In Search Of… Lost Stock Dividends?
17 Aug 2017
As a kid, I always loved a weekly series that aired from 1977 to 1982 called In Search Of, hosted by Leonard Nemoy. What better host could you have on a show dedicated to mysterious phenomenon than Mr. Spock himself? The Curse of Oak Island, The Disappearance of Amelia Earhart, and The Bermuda Triangle were among my favorite episodes. Here in the business of investing, we have our own mysterious phenomenon: “Where did dividends disappear to?” Most 401(k) plans offer a S&P500 index fund that American workers can invest in. The current dividend yield on the S&P500 is a futile 1.7%*! If you retired today, how would you like to live on $131/month? Based on a Fidelity Investments study, as of 2016, the average American worker has $92,500 invested in his/her 401(k), taking income now wouldn’t pay: ($92,500 x .017% = $1,572.50 / 12 months).
So “where did stock dividends disappear to?” Fortunately, we don’t have to go “In Search Of” any farther than Professor Robert Schiller and his 2013 Noble Prize winning lecture Speculative Asset Prices. Professor Schiller researched all the stock prices back to 1871 (he must not have too many other hobbies), in hopes to create a stock market chart to help the average investor. In doing so, Professor Schiller discovered that stocks have averaged 9.8% since 1871. In addition, Schiller discovered that dividends accounted for 4.5% of the stock market return! The historic dividend yield American workers should be getting is 4.5%. This means a pay raise for American workers from $131/mth to $346/mth, from reinvested dividends alone (4.5% vs. 1.7%). How did stock dividends get lost? Professor Schiller estimates that S&P500 companies are doing more “Stock Buy Backs”, over the last 5 years instead of paying out historical dividend rates. Are you ‘In Search Of” higher dividends?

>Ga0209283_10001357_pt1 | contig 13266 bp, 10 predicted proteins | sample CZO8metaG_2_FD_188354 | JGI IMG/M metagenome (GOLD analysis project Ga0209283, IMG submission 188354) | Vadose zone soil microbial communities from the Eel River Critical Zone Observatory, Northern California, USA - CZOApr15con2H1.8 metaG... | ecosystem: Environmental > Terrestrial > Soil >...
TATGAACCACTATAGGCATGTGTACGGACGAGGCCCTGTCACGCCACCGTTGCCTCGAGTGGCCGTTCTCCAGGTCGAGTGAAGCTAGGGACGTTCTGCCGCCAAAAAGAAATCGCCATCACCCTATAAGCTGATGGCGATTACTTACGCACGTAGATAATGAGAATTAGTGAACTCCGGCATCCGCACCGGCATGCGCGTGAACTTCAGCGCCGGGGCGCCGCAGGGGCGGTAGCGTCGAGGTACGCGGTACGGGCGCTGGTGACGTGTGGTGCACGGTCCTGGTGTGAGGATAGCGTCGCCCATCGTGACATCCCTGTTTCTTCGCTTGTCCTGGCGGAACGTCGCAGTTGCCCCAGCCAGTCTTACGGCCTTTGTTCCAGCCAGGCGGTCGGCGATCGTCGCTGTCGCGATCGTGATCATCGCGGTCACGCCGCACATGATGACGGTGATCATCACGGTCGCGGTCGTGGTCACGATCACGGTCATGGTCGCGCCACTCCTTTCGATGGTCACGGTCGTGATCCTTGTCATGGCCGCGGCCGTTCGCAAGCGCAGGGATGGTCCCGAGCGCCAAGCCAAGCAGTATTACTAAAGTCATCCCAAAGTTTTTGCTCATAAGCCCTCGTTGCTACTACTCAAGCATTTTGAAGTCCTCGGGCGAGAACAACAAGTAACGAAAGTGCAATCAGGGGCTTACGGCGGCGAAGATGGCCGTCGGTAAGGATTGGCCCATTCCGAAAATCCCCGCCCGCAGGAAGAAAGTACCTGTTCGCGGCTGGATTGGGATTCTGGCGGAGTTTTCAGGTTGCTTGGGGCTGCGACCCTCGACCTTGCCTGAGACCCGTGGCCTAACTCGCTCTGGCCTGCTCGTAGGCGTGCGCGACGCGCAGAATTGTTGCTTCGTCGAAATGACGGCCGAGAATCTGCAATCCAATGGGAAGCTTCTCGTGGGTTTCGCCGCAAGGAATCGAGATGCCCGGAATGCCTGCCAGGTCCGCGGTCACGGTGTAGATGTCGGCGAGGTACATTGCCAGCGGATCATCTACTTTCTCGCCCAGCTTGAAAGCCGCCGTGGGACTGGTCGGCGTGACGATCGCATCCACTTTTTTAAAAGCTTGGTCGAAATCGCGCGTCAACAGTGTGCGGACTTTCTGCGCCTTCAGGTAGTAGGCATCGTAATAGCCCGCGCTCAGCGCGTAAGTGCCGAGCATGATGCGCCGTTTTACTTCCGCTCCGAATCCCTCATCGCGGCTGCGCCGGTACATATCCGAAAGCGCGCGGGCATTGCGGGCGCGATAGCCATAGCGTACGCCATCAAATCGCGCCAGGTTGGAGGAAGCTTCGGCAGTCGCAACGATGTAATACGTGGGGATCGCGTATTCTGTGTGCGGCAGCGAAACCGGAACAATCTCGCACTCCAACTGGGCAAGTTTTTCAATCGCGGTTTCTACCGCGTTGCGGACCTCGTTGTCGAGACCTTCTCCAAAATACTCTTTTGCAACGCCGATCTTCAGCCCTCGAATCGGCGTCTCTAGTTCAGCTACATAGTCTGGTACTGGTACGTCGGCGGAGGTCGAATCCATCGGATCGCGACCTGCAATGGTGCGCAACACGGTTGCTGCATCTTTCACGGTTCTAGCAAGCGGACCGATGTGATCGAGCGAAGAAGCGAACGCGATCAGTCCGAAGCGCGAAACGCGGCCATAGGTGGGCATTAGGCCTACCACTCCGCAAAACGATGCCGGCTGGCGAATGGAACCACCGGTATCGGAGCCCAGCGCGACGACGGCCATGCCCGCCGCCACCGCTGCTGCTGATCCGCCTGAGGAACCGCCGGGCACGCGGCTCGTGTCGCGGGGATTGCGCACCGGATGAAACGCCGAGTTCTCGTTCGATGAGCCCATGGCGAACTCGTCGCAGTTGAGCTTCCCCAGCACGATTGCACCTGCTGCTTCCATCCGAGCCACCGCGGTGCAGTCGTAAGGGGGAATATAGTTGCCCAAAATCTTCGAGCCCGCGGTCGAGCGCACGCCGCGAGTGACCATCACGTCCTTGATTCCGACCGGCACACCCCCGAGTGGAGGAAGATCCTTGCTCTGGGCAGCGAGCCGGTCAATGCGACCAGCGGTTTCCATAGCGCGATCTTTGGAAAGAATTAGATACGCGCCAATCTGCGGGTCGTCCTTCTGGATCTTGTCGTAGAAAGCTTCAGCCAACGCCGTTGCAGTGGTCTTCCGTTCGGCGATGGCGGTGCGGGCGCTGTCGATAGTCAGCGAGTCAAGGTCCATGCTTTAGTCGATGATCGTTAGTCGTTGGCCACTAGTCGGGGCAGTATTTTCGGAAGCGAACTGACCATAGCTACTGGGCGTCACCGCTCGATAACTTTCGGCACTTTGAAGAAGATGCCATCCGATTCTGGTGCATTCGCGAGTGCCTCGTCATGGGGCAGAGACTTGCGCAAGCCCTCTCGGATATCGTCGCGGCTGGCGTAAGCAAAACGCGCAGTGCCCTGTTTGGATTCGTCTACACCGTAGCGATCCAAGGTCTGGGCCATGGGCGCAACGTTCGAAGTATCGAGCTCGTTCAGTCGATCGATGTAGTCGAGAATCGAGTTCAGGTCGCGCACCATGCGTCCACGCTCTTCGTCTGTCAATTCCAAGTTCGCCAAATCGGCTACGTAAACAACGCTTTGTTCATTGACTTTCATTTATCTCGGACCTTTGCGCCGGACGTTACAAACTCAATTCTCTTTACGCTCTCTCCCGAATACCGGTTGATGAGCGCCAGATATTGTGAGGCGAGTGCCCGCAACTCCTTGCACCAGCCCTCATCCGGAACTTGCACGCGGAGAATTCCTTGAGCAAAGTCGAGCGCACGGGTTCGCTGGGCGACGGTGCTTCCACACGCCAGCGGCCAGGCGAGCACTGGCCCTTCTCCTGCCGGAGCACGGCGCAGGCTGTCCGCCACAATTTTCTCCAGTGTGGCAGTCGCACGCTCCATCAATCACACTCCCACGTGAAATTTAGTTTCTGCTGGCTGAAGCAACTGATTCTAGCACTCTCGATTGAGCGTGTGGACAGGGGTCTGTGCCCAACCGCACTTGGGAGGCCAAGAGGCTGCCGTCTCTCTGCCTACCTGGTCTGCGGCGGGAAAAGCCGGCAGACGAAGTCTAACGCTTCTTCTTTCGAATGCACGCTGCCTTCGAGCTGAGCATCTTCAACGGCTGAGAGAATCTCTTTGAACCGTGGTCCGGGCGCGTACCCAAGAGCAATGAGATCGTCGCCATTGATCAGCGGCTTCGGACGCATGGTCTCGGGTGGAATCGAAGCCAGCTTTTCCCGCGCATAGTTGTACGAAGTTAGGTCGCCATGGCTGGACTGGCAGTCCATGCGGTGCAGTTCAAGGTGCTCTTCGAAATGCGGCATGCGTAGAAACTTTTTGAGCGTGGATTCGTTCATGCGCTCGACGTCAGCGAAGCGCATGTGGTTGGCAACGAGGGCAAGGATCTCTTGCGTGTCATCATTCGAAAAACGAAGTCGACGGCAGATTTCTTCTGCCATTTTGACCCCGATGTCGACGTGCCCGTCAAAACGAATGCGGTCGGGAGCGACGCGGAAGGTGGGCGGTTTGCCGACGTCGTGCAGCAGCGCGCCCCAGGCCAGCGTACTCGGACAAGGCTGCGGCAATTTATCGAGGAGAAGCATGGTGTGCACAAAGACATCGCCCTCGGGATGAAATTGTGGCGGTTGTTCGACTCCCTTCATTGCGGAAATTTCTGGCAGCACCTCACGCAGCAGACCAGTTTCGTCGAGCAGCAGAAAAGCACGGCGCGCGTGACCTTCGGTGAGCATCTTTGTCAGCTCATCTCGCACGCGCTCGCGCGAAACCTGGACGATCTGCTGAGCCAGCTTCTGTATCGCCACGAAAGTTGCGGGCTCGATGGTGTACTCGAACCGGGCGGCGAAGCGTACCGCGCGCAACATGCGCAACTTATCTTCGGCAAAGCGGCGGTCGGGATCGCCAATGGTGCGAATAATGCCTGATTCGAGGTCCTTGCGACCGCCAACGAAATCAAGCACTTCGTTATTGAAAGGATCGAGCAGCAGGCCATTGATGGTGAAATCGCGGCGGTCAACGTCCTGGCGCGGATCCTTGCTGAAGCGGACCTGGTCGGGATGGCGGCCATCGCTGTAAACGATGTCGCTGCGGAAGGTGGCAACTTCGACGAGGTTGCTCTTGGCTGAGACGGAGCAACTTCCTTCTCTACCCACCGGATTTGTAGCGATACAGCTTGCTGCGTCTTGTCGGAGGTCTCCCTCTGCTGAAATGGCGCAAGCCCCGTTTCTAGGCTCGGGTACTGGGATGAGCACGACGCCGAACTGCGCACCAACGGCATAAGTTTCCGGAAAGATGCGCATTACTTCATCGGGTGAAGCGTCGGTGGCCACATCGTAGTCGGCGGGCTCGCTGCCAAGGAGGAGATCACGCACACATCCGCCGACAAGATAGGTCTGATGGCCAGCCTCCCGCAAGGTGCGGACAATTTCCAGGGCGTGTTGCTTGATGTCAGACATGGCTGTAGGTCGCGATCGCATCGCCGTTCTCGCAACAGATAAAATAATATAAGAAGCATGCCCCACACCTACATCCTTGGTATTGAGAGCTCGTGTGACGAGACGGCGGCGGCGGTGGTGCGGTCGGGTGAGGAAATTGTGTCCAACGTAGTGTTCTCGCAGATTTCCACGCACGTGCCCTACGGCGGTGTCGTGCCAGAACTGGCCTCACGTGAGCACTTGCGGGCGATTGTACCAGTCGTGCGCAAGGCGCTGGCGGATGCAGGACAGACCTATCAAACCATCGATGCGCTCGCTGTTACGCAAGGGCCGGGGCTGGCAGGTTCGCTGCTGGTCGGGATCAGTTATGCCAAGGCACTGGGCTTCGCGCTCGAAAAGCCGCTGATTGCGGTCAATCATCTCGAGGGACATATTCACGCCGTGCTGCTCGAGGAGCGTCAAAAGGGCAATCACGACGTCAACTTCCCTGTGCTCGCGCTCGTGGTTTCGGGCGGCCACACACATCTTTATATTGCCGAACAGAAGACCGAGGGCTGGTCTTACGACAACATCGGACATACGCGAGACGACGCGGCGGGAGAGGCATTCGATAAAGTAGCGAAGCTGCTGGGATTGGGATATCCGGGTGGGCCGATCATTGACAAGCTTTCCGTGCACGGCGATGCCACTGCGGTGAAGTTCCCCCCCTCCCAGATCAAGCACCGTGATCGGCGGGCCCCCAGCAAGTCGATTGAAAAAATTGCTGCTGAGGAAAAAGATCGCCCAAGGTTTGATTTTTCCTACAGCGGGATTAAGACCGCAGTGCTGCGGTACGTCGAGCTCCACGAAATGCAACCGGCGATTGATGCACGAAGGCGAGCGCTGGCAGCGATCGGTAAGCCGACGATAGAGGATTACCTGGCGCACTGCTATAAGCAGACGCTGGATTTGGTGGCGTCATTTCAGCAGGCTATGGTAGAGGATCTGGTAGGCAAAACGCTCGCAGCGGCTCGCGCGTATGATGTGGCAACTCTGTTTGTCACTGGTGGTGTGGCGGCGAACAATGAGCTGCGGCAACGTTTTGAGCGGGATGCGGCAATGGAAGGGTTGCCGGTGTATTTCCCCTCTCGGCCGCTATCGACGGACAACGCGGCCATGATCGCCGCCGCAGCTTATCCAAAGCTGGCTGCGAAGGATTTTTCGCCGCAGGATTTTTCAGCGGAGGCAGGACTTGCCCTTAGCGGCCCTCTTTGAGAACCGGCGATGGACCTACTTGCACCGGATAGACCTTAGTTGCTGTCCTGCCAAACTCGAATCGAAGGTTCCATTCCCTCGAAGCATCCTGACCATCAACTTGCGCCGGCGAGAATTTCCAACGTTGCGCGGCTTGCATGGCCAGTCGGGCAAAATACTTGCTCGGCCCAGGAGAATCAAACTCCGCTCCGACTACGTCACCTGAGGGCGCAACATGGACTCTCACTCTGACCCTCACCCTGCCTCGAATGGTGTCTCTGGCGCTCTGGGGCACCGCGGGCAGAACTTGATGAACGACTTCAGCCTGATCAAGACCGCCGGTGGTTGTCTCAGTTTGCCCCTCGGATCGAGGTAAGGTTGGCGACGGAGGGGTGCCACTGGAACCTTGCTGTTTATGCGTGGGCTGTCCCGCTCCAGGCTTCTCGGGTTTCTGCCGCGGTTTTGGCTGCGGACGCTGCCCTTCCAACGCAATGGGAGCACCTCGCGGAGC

* Sponsor companies can stop or reduce dividends at any time without prior notice & there is no guarantee of future income. Investment decisions should be based on an individual’s goals, time horizon, and tolerance for risk. The return and principal value of investments will fluctuate with changes in market conditions and when redeemed, may be worth more or less than their original cost. Past performance is not a guarantee of future results. The Dow Jones Industrial Average and S&P 500 Index are an unmanaged measure of market conditions. It is not possible to invest directly into an index.